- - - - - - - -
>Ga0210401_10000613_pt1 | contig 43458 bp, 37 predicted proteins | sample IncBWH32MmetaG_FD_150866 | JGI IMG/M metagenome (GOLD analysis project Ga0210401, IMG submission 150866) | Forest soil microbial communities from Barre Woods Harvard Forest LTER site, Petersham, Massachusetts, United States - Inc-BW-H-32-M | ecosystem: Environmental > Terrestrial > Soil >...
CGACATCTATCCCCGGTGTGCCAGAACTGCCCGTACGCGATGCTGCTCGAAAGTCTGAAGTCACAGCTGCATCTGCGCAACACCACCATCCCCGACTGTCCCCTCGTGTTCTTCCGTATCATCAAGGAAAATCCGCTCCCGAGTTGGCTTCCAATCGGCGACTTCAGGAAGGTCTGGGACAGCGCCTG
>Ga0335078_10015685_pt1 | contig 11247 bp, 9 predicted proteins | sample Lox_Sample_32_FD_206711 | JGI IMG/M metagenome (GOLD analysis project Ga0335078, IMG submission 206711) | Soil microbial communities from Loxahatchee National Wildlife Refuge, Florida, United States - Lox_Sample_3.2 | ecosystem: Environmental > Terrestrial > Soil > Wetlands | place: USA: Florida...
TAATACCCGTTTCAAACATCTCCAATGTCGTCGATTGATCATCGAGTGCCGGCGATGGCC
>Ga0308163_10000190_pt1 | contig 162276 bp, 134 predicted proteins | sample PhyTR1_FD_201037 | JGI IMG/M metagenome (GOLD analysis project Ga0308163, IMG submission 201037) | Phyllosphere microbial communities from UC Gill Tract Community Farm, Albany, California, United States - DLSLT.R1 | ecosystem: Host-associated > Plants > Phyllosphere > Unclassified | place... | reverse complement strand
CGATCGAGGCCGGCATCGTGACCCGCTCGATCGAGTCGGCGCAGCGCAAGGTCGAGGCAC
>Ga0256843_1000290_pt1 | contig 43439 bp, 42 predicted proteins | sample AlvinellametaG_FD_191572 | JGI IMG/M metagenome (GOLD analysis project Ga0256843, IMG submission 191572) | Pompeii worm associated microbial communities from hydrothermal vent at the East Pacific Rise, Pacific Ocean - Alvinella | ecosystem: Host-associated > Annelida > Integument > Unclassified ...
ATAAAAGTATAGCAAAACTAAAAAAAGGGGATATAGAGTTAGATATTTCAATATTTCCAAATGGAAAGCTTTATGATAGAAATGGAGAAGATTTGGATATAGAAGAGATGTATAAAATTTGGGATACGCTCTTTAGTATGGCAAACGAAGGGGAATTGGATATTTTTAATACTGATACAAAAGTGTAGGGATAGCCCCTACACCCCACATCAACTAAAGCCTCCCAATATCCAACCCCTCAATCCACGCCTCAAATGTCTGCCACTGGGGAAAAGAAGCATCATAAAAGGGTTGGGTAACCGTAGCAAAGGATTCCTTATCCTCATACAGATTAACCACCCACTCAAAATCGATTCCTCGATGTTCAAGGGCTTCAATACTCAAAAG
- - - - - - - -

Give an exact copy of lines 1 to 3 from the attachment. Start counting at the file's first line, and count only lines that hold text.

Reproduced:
>Ga0210401_10000613_pt1 | contig 43458 bp, 37 predicted proteins | sample IncBWH32MmetaG_FD_150866 | JGI IMG/M metagenome (GOLD analysis project Ga0210401, IMG submission 150866) | Forest soil microbial communities from Barre Woods Harvard Forest LTER site, Petersham, Massachusetts, United States - Inc-BW-H-32-M | ecosystem: Environmental > Terrestrial > Soil >...
CGACATCTATCCCCGGTGTGCCAGAACTGCCCGTACGCGATGCTGCTCGAAAGTCTGAAGTCACAGCTGCATCTGCGCAACACCACCATCCCCGACTGTCCCCTCGTGTTCTTCCGTATCATCAAGGAAAATCCGCTCCCGAGTTGGCTTCCAATCGGCGACTTCAGGAAGGTCTGGGACAGCGCCTG
>Ga0335078_10015685_pt1 | contig 11247 bp, 9 predicted proteins | sample Lox_Sample_32_FD_206711 | JGI IMG/M metagenome (GOLD analysis project Ga0335078, IMG submission 206711) | Soil microbial communities from Loxahatchee National Wildlife Refuge, Florida, United States - Lox_Sample_3.2 | ecosystem: Environmental > Terrestrial > Soil > Wetlands | place: USA: Florida...